The monthly US jobs report will add to the picture of what sort of an economy Joe Biden has inherited since he took over as president, while the Bank of England meets with interest rates just slightly higher than negative territory. India sets its budget for the year and the Super Bowl kicks off to a different advertising backdrop. We also have a first take on gross domestic product in the eurozone and earnings reports from tech titans Amazon and Alphabet, key pharma vaccine participants Pfizer and GlaxoSmithKline, as well as Royal Dutch Shell and low-cost carrier Ryanair.

India’s finance minister Nirmala Sitharaman unveils the country’s annual budget on Monday.

Things are looking slightly better for India after a dramatic year. The number of coronavirus infections appears to have fallen drastically and the pace of inflation slowed markedly in December, falling within the central bank’s target for the first time since the coronavirus pandemic began last year.

New Delhi unveiled a $10bn stimulus package for the pandemic-hit economy in October, but many economists were not impressed and warned that the government was doing too little to revive growth after the shock of its coronavirus lockdown.

This time fiscal policy is expected to play a lead role in generating growth, as the central bank seeks a return to a more normalised monetary policy.

A spending round is on the cards as the government tries to chart a course out of the Covid-induced slump, with generous allocations expected for the vaccination rollout, social welfare schemes and capital expenditure, all while Ms Sitharaman seeks to gradually lower the country’s deficit.

The country also hosts Aero India 2021 this week, the first global air show to be held since the Covid outbreak.

The biennial event is usually a big draw for aviation groups and defence contractors but it is likely to be a very subdued affair, with visitors having to carry Covid test reports, while isolation centres are being set up to quarantine anyone with symptoms or fever.

The biggest American football game of the year takes place this coming Sunday, but the pandemic is taking the shine off the Super Bowl for some of the most prominent commercial advertisers.

Blue-chip brands such as Budweiser and Coca-Cola, which for decades have fielded memorable advertisements for the National Football League championship game, are opting out this year.

Super Bowl ads have grown to become theatre unto themselves, with companies hiring A-list celebrities such as Brad Pitt and elaborate creative agencies to render funny, touching, or otherwise standout spots.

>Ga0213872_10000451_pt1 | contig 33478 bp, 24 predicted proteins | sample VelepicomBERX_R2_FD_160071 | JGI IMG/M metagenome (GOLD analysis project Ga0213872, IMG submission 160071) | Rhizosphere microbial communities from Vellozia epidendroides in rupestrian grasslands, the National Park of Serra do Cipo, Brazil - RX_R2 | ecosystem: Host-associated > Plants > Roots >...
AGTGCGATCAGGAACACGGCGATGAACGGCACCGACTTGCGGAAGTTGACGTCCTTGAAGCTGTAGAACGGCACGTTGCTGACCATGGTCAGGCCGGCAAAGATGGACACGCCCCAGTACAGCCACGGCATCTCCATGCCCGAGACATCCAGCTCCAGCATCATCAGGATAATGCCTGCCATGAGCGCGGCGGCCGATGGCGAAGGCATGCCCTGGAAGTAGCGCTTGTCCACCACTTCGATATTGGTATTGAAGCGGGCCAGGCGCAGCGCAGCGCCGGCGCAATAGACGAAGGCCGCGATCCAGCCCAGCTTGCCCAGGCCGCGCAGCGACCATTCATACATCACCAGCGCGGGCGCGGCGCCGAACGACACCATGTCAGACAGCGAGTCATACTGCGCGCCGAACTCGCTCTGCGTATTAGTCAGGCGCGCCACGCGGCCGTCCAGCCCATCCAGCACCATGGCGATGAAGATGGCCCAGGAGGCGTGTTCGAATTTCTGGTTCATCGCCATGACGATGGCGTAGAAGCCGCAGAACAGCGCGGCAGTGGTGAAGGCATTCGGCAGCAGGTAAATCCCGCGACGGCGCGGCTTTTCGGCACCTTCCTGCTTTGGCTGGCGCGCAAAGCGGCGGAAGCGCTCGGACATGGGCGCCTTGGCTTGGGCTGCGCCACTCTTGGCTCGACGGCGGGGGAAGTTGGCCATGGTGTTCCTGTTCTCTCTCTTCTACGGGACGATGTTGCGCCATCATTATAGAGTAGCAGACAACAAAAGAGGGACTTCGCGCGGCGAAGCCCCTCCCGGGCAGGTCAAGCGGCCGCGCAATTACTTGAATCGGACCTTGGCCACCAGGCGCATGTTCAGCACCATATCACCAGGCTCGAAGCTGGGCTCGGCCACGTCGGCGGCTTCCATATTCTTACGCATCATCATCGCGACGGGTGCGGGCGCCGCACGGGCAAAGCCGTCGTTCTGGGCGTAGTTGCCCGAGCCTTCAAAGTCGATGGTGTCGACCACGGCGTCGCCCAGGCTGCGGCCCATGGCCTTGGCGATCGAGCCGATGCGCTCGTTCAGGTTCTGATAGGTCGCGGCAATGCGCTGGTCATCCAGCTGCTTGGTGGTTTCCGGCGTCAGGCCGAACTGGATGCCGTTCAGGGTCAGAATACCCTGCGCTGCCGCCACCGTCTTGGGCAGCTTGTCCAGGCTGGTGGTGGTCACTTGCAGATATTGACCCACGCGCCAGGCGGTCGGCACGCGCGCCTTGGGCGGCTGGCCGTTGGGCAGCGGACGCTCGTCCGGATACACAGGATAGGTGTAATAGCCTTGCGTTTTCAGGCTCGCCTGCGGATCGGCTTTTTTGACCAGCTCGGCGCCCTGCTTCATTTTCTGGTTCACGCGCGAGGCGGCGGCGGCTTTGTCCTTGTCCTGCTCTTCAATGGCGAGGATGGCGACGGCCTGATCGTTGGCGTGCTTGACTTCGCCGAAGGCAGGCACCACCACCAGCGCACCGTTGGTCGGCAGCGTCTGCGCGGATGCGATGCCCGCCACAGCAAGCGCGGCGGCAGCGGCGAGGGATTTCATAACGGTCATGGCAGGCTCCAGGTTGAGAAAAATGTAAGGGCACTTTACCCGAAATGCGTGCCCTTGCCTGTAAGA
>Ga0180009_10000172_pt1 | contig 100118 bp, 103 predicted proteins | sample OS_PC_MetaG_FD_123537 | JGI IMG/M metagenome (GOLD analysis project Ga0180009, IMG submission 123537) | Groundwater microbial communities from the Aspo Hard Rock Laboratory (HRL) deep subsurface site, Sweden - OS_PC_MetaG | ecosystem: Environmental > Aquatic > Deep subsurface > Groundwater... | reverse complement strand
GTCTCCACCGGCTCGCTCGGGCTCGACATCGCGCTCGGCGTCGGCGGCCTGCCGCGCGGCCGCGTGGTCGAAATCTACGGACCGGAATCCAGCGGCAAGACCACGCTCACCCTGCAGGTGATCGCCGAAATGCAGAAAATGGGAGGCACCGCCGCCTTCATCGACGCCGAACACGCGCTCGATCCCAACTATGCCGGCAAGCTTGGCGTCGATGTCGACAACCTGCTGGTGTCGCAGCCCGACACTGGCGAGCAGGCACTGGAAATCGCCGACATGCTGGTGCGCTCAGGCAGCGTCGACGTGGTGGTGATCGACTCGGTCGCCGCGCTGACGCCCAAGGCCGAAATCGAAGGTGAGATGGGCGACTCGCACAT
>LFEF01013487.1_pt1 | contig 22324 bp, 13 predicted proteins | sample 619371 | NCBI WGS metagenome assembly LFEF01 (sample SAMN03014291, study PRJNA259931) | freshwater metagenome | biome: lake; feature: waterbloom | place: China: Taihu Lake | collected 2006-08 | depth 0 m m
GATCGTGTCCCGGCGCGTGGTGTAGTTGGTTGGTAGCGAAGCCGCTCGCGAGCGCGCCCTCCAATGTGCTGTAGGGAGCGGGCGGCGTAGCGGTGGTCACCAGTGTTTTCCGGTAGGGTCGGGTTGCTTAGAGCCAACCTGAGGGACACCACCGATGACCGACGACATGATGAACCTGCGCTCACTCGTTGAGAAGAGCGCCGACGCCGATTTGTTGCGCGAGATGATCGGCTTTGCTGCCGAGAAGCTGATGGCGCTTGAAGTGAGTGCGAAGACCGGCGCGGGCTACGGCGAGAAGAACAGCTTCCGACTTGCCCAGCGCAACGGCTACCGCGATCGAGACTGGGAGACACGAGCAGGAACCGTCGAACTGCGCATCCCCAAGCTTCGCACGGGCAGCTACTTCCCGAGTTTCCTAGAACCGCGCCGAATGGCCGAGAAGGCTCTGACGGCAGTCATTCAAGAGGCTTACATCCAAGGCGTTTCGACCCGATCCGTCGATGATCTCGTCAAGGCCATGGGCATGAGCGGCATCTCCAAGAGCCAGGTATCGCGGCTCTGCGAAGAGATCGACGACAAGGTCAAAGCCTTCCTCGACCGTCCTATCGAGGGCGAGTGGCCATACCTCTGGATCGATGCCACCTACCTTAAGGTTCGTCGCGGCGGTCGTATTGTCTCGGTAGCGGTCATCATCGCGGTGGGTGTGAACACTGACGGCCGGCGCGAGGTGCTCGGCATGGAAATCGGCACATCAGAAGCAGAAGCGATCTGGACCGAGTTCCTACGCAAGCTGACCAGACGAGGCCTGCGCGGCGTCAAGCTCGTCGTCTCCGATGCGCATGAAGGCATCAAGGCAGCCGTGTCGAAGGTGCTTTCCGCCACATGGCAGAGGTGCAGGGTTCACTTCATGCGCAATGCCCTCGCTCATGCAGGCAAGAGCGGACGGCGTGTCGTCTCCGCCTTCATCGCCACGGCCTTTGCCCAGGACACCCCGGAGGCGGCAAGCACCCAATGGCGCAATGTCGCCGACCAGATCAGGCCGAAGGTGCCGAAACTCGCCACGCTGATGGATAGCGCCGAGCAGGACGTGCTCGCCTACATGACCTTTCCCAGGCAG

But the pandemic has shifted attitudes among some brands about their potential return on investment for an in-game Super Bowl commercial, which remains the priciest advertising real estate in US media.

We have more updates from the world of tech this week, where most of the big hitters have been weathering the Covid storm well. However, there are some fears in the industry that the pandemic tech bubble echoes the one of the dotcom era.

Google-parent Alphabet is expected to break the $50bn sales barrier, buoyed by a recovery in digital ad spending during the holiday season, a period that is also set to boost Amazon sales as customers flocked to its website during lockdowns.

However, Amazon’s popularity is likely to have been at the expense of ecommerce company eBay, where a fall in fourth-quarter revenue is expected.

Ford Motor, which is undergoing an $11bn global restructuring under chief executive Jim Farley, is forecast to take a fourth-quarter hit owing to a $2.5bn charge related to its exit from its Brazilian manufacturing operations.

The carmaker has also called off its joint venture with Mahindra in India as it deals with the aftermath of the coronavirus pandemic and the global shortage of semiconductor chips.

Staying with chips, Qualcomm is expected to post a jump in revenue in its first quarter, powered in part by Apple’s new 5G iPhones, while investors will also be keeping an eye on Chinese chipmakers SMIC and ASE.

Sales and updates concerning the vaccines developed by Pfizer and GSK, in partnerships with BioNTech and Sanofi respectively, will be in focus when the two pharma groups report, alongside any guidance on outlook.

Ryanair reports after slashing its winter flight schedules in response to the new wave of lockdowns and travel restrictions in the UK and Europe. Despite this it seems well placed to last out the crisis and CEO Michael O’Leary is on the hunt for opportunities to increase the Irish airline’s dominance of European airspace.